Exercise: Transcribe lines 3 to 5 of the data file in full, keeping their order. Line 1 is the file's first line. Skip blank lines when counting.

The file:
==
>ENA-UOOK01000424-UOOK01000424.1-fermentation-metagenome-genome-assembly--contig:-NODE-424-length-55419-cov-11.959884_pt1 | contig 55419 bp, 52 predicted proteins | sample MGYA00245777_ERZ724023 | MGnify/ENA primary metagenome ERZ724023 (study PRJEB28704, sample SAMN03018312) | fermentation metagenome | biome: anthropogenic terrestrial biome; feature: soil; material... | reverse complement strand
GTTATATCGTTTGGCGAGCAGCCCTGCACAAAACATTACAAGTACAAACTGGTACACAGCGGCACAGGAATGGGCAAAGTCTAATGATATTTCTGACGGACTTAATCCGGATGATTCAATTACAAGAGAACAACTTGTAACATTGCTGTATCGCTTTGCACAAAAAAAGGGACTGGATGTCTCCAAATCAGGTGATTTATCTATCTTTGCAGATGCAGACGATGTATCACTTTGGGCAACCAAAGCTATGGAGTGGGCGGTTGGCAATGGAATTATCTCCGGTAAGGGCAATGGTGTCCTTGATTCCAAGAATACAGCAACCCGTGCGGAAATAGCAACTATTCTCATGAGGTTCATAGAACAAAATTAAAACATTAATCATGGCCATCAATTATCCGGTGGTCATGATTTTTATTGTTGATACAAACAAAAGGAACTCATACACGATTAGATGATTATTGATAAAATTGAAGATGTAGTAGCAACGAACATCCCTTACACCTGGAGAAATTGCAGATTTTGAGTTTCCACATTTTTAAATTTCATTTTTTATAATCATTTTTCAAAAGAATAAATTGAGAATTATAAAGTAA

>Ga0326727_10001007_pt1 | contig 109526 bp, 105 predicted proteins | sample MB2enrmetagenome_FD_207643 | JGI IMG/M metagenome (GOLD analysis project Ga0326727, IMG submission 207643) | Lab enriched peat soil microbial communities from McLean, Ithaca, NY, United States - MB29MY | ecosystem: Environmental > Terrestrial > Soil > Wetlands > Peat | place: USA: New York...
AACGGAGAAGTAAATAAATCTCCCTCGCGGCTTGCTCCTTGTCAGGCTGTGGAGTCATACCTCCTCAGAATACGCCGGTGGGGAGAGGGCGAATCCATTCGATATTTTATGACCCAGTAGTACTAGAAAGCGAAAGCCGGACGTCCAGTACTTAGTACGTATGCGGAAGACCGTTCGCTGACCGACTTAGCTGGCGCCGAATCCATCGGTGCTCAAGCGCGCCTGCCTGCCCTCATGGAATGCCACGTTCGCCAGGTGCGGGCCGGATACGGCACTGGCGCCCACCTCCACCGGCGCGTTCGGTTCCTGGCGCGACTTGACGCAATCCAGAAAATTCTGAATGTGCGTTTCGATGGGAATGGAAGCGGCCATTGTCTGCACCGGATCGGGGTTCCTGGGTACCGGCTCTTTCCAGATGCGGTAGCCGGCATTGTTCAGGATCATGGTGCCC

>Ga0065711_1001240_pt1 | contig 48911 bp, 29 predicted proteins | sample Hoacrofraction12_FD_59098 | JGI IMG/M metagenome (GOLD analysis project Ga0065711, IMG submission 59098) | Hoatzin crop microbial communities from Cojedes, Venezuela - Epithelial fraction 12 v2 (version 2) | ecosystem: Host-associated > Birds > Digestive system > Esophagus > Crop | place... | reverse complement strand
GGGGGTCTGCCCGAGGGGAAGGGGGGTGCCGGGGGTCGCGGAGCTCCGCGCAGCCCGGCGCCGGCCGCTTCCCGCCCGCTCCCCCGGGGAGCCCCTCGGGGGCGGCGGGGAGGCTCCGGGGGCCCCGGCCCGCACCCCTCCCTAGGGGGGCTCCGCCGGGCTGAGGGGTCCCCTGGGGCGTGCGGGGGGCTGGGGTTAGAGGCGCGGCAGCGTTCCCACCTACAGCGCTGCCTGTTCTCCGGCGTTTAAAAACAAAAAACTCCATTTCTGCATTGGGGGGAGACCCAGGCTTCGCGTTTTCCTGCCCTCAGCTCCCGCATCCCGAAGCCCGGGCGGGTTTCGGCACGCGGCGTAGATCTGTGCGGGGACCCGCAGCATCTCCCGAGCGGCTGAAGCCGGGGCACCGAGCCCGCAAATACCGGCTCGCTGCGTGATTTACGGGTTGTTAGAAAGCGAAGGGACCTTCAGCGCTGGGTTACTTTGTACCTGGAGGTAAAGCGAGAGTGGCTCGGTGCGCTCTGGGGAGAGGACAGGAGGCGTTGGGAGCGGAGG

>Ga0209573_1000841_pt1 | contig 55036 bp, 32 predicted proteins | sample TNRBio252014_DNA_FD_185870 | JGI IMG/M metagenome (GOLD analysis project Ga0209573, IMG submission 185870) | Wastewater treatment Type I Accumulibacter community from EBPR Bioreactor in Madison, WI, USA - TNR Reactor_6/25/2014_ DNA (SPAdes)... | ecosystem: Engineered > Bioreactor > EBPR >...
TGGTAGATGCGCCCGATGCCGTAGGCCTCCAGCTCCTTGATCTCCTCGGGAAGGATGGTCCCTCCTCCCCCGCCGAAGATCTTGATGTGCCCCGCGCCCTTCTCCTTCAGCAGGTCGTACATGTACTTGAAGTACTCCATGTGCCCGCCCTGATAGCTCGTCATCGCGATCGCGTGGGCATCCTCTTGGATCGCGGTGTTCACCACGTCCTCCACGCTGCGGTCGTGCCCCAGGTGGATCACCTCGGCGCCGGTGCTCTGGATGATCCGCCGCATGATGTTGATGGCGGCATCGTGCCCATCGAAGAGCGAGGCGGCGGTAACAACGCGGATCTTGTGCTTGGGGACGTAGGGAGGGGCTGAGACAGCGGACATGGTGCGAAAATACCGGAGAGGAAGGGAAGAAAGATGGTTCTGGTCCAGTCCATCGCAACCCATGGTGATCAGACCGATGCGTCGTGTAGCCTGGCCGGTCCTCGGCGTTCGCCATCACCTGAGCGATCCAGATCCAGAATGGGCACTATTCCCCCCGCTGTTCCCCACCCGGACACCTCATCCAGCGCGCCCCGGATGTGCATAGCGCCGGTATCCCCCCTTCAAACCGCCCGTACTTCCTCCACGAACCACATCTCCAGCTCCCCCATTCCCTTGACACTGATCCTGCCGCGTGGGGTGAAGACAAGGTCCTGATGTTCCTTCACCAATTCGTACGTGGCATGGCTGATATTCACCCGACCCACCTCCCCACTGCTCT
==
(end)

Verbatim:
>Ga0326727_10001007_pt1 | contig 109526 bp, 105 predicted proteins | sample MB2enrmetagenome_FD_207643 | JGI IMG/M metagenome (GOLD analysis project Ga0326727, IMG submission 207643) | Lab enriched peat soil microbial communities from McLean, Ithaca, NY, United States - MB29MY | ecosystem: Environmental > Terrestrial > Soil > Wetlands > Peat | place: USA: New York...
AACGGAGAAGTAAATAAATCTCCCTCGCGGCTTGCTCCTTGTCAGGCTGTGGAGTCATACCTCCTCAGAATACGCCGGTGGGGAGAGGGCGAATCCATTCGATATTTTATGACCCAGTAGTACTAGAAAGCGAAAGCCGGACGTCCAGTACTTAGTACGTATGCGGAAGACCGTTCGCTGACCGACTTAGCTGGCGCCGAATCCATCGGTGCTCAAGCGCGCCTGCCTGCCCTCATGGAATGCCACGTTCGCCAGGTGCGGGCCGGATACGGCACTGGCGCCCACCTCCACCGGCGCGTTCGGTTCCTGGCGCGACTTGACGCAATCCAGAAAATTCTGAATGTGCGTTTCGATGGGAATGGAAGCGGCCATTGTCTGCACCGGATCGGGGTTCCTGGGTACCGGCTCTTTCCAGATGCGGTAGCCGGCATTGTTCAGGATCATGGTGCCC

>Ga0065711_1001240_pt1 | contig 48911 bp, 29 predicted proteins | sample Hoacrofraction12_FD_59098 | JGI IMG/M metagenome (GOLD analysis project Ga0065711, IMG submission 59098) | Hoatzin crop microbial communities from Cojedes, Venezuela - Epithelial fraction 12 v2 (version 2) | ecosystem: Host-associated > Birds > Digestive system > Esophagus > Crop | place... | reverse complement strand